Insight by the University of Maryland Francis King Carey School of Law
Protecting intellectual property
March 10, 2020 4:38 pm
2 min read
This content is sponsored by the University of Maryland Francis King Carey School of Law.
From startups to Fortune 500 companies, many businesses stay ahead of their competition through innovation. While research and development can be costly, innovation is essential for growth and differentiation. Whether it’s a smartphone feature or app, the next addictive fidget toy, or a desperately needed vaccine for a novel disease like the coronavirus, new products and ideas can mean significant financial gain for the companies that bring them to market.
But without careful protection, valuable intellectual property can be pilfered before a business has time to recoup its investment. Competitors will co-opt ideas and make knock-off products, stealing market share and diminishing potential returns.
Employees who understand patent law and know how to navigate the patent filing process are essential to any business focused on innovation. They can help protect ideas and investments from conception to distribution and support legal counsel if litigation is required.
The University of Maryland Francis King Carey School of Law’s MS in Law with a specialization in Patent Law provides that knowledge and know-how through a two-year, part-time evening program. With classes taught at the University of Maryland, College Park, and at Maryland Carey Law in Baltimore, the Patent Law specialization enables students to delve into intellectual property law and gain knowledge and skills in patent drafting, licensing, and litigation.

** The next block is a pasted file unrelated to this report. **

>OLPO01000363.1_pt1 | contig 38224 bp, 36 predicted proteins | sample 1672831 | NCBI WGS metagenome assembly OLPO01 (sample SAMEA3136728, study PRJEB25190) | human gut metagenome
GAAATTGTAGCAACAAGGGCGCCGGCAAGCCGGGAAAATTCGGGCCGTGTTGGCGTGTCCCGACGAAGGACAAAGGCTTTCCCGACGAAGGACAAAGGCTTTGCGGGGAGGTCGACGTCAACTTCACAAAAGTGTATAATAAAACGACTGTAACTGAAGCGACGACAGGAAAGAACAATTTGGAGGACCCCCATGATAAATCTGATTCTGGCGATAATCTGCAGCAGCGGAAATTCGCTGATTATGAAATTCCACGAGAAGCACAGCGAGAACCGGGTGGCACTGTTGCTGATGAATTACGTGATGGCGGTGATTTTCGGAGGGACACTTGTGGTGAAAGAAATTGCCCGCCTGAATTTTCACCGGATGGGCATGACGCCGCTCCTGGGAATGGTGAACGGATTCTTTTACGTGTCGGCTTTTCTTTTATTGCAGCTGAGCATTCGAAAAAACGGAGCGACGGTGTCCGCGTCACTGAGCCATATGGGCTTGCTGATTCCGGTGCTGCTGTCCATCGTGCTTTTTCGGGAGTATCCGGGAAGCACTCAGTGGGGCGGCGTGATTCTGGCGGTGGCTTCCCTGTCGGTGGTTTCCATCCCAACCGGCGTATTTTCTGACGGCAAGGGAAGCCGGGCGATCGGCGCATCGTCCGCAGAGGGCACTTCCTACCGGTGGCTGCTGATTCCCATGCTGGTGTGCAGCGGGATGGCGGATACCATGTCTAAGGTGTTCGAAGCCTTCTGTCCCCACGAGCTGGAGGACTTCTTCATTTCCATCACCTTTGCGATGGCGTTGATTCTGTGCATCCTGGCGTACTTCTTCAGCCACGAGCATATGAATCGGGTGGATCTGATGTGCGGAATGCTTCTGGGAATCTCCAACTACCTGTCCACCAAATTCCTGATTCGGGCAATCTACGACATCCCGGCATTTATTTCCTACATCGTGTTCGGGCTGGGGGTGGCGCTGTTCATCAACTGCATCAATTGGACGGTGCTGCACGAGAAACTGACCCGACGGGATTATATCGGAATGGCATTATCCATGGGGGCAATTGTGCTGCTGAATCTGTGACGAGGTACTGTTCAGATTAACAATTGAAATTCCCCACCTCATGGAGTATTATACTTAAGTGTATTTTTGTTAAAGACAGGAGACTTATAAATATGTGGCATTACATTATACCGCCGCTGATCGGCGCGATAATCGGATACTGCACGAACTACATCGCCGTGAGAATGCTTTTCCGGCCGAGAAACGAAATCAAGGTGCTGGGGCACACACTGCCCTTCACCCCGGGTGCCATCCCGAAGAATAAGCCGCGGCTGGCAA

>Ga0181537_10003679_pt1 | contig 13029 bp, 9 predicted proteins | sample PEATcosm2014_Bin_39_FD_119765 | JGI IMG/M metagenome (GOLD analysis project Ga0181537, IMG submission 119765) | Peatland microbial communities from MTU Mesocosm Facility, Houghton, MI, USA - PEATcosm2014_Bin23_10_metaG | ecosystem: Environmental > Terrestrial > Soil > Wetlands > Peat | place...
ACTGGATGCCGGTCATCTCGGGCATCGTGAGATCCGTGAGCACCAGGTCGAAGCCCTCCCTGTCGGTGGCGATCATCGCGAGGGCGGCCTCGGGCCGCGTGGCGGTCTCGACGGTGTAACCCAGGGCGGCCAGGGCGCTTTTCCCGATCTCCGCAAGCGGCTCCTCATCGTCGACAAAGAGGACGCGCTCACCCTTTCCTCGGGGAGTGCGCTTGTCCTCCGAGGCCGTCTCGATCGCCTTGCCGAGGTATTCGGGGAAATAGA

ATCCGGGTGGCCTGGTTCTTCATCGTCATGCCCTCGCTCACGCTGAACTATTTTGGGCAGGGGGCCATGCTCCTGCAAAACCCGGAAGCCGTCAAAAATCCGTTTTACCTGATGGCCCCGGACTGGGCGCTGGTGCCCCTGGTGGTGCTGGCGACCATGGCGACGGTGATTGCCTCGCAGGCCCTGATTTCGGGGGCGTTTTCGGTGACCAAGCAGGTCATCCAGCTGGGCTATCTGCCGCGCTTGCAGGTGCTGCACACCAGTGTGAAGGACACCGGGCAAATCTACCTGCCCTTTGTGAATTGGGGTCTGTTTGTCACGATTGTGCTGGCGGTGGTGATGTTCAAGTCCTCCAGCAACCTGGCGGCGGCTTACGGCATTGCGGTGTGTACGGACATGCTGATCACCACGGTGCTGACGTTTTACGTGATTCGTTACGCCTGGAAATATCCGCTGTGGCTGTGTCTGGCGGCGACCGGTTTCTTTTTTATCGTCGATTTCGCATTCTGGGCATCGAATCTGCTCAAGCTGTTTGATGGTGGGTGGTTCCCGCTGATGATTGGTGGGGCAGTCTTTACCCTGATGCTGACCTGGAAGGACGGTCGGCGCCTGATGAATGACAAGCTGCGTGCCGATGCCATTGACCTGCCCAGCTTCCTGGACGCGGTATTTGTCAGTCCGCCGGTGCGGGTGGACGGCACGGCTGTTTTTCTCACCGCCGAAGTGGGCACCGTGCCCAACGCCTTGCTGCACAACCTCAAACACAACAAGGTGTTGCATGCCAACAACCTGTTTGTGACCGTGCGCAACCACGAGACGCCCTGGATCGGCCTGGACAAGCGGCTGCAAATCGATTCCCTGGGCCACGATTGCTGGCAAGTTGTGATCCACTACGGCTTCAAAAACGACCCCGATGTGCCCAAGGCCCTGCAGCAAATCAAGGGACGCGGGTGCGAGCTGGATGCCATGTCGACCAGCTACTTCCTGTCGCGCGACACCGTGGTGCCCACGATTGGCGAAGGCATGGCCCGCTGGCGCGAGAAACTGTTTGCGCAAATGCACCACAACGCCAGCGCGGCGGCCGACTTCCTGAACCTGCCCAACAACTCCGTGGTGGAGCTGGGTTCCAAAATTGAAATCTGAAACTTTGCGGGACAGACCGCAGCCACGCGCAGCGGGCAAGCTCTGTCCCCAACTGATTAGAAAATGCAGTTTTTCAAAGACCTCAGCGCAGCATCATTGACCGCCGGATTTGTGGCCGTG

A capstone project gives students the opportunity to develop real patent applications for real inventions under the supervision of legal scholars and practitioners. Past capstone projects include patent applications for an anti-leakage system in a tank car, a flexible bioelectric sensor for detection and inhibition of biofilm, and a workflow technology that enables the use of legacy systems.
Gabrielle Summa ’19, who doesn’t wish to practice law but finds her new legal expertise invaluable in her position at the Department of Justice serving in the Executive Office for U.S. Attorneys, appreciated learning after graduation that the patent application she drew up for her capstone had been officially submitted.
“It was the perfect capstone,” she said. “What better way to test everything you know than by actually having the opportunity to do it?”
For experienced professionals not seeking to earn a JD and practice law, the MS in Law program offers a way to complement expansive industry experience with valuable legal knowledge and skills. Find out more about Maryland Carey Law’s Master of Science in Law specializing in Patent Law.